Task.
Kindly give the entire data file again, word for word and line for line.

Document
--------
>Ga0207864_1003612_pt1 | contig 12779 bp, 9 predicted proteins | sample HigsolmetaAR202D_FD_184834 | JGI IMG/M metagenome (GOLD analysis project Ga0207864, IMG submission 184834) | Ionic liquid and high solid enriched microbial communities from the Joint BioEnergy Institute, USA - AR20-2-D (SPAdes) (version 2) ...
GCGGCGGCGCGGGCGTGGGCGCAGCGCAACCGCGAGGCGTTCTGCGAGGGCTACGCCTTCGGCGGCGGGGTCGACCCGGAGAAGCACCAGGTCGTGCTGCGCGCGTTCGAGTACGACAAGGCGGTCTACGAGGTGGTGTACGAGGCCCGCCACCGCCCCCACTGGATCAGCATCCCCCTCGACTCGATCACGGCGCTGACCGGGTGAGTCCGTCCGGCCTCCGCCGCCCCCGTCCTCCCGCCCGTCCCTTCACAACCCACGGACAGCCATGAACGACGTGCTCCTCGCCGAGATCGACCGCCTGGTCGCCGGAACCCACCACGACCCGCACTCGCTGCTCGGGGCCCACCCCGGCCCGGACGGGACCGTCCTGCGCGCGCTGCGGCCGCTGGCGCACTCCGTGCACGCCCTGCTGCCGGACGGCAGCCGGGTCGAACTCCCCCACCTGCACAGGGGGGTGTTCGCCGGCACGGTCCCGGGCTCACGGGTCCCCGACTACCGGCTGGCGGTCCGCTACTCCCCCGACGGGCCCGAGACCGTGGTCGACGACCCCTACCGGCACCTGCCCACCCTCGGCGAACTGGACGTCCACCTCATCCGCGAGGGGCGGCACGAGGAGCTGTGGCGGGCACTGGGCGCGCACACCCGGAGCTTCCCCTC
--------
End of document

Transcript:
>Ga0207864_1003612_pt1 | contig 12779 bp, 9 predicted proteins | sample HigsolmetaAR202D_FD_184834 | JGI IMG/M metagenome (GOLD analysis project Ga0207864, IMG submission 184834) | Ionic liquid and high solid enriched microbial communities from the Joint BioEnergy Institute, USA - AR20-2-D (SPAdes) (version 2) ...
GCGGCGGCGCGGGCGTGGGCGCAGCGCAACCGCGAGGCGTTCTGCGAGGGCTACGCCTTCGGCGGCGGGGTCGACCCGGAGAAGCACCAGGTCGTGCTGCGCGCGTTCGAGTACGACAAGGCGGTCTACGAGGTGGTGTACGAGGCCCGCCACCGCCCCCACTGGATCAGCATCCCCCTCGACTCGATCACGGCGCTGACCGGGTGAGTCCGTCCGGCCTCCGCCGCCCCCGTCCTCCCGCCCGTCCCTTCACAACCCACGGACAGCCATGAACGACGTGCTCCTCGCCGAGATCGACCGCCTGGTCGCCGGAACCCACCACGACCCGCACTCGCTGCTCGGGGCCCACCCCGGCCCGGACGGGACCGTCCTGCGCGCGCTGCGGCCGCTGGCGCACTCCGTGCACGCCCTGCTGCCGGACGGCAGCCGGGTCGAACTCCCCCACCTGCACAGGGGGGTGTTCGCCGGCACGGTCCCGGGCTCACGGGTCCCCGACTACCGGCTGGCGGTCCGCTACTCCCCCGACGGGCCCGAGACCGTGGTCGACGACCCCTACCGGCACCTGCCCACCCTCGGCGAACTGGACGTCCACCTCATCCGCGAGGGGCGGCACGAGGAGCTGTGGCGGGCACTGGGCGCGCACACCCGGAGCTTCCCCTC